The provision of out-of-hours care and associated costs in an urban area of Switzerland: a cost description study
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BMC Family Practice 2010, 11:99 doi:10.1186/1471-2296-11-99Published: 20 December 2010
In Switzerland, General Practitioners (GPs) play an important role for out-of-hours emergency care as one service option beside freely accessible and costly emergency departments of hospitals. The aim of this study was to evaluate the services provided and the economic consequences of a Swiss GP out-of-hours service.
GPs participating in the out-of-hours service in the city of Zurich collected data on medical problems (ICPC coding), mode of contact, mode of resource use and services provided (time units; diagnostics; treatments). From a health care insurance perspective, we assessed the association between total costs and its two components (basic costs: charges for time units and emergency surcharge; individual costs: charges for clinical examination, diagnostics and treatment in the discretion of the GP).
125 GPs collected data on 685 patient contacts. The most prevalent health problems were of respiratory (24%), musculoskeletal (13%) and digestive origin (12%). Home visits (61%) were the most common contact mode, followed by practice (25%) and telephone contacts (14%). 82% of patients could be treated by ambulatory care. In 20% of patients additional technical diagnostics, most often laboratory tests, were used. The mean total costs for one emergency patient contact were €144 (95%-CI: 137-151). The mode of contact was an important determinant of total costs (mean total costs for home visits: €176 [95%-CI: 168-184]; practice contact: €90 [95%-CI: 84-98]; telephone contact: €48 [95%-CI: 40-55]). Basic costs contributed 83% of total costs for home visits and 70% of total costs for practice contacts. Individual mean costs were similarly low for home visits (€30) and practice contacts (€27). Medical problems had no relevant influence on this cost pattern.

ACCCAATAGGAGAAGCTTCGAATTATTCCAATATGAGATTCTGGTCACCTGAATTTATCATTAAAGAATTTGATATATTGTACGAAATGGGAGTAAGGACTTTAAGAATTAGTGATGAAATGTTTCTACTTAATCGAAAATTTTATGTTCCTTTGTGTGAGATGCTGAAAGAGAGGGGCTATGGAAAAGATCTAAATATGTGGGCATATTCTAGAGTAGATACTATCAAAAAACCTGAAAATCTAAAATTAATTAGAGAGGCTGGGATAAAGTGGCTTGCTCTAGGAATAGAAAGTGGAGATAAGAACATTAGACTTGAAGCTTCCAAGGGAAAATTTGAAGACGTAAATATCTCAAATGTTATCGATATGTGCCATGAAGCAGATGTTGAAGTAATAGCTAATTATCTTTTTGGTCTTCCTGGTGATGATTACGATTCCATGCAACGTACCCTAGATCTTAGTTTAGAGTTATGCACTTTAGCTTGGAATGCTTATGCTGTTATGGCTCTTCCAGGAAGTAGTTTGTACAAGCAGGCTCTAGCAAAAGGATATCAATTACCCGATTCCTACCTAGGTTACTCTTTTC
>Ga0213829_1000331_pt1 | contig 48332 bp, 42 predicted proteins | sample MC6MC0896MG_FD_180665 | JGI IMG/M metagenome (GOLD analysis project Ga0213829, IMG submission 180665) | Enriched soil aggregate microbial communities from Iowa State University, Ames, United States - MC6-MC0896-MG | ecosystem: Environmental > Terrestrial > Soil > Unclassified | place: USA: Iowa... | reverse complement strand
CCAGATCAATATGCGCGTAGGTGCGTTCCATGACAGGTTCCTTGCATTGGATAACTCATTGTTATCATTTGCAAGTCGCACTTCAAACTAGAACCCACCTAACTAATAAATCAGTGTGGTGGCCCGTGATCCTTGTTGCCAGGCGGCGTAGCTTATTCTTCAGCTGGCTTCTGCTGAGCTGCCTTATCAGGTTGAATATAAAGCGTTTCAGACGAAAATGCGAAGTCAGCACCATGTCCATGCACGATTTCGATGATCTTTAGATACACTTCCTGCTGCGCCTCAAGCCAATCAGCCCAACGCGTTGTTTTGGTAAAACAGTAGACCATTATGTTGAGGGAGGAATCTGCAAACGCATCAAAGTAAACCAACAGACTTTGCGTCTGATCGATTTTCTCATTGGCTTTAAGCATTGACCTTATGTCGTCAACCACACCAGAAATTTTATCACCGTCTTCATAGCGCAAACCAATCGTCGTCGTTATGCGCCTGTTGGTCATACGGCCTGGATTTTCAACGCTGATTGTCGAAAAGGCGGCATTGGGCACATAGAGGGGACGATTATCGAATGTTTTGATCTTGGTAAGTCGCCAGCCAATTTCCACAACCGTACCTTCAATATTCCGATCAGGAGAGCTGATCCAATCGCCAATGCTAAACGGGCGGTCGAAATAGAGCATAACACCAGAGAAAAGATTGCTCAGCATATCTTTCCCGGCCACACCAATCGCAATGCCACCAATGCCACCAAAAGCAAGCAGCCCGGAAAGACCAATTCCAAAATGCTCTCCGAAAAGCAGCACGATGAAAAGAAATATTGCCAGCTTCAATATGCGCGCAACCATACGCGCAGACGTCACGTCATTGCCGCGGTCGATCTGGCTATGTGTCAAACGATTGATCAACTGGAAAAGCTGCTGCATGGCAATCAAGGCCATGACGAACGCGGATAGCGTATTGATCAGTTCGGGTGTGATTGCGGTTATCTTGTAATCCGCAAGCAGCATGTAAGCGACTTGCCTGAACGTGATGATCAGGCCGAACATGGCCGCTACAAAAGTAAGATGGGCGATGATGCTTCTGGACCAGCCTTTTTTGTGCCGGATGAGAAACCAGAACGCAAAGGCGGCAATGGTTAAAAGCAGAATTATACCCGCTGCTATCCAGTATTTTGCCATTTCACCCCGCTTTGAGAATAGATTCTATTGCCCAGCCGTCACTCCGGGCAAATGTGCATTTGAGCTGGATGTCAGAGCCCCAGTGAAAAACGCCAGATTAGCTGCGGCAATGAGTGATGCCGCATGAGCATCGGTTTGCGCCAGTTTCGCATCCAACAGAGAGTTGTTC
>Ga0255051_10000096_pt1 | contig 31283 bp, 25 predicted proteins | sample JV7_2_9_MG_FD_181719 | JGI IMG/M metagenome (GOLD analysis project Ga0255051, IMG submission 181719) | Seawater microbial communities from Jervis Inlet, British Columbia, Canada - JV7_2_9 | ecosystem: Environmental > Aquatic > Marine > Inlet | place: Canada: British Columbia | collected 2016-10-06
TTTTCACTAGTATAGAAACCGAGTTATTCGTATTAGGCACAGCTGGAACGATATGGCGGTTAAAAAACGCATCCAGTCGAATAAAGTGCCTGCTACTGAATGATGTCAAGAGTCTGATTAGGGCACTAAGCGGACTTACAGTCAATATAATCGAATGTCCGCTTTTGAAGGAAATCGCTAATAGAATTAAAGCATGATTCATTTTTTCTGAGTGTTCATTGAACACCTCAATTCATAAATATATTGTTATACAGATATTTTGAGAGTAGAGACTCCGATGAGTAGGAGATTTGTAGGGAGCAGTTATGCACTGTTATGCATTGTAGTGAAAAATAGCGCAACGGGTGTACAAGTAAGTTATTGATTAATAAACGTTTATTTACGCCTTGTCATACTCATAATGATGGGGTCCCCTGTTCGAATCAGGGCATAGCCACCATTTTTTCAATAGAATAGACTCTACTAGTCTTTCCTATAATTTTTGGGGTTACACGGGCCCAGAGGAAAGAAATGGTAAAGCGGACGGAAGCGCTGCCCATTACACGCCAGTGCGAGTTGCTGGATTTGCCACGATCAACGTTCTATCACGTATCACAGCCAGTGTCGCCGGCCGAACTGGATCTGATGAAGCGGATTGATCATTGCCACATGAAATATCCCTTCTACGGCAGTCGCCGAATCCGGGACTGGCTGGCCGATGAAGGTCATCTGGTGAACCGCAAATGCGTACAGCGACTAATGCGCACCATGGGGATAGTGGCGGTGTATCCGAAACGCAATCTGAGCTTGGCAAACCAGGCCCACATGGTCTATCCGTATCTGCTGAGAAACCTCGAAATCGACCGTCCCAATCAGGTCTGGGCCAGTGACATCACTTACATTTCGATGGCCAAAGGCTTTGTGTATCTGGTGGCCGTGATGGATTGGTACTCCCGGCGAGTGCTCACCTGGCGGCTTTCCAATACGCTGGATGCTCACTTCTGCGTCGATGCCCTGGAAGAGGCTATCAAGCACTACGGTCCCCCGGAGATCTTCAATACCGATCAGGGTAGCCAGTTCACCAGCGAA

GPs managed most emergency demand in their out-of-hours service by ambulatory care. They applied little diagnostic testing and basic care. Our findings are of relevance for policy makers even from other countries with different pricing policies. Policy makers should be interested in a reimbursement system promoting out-of-hours care run by GPs as one valuable service option.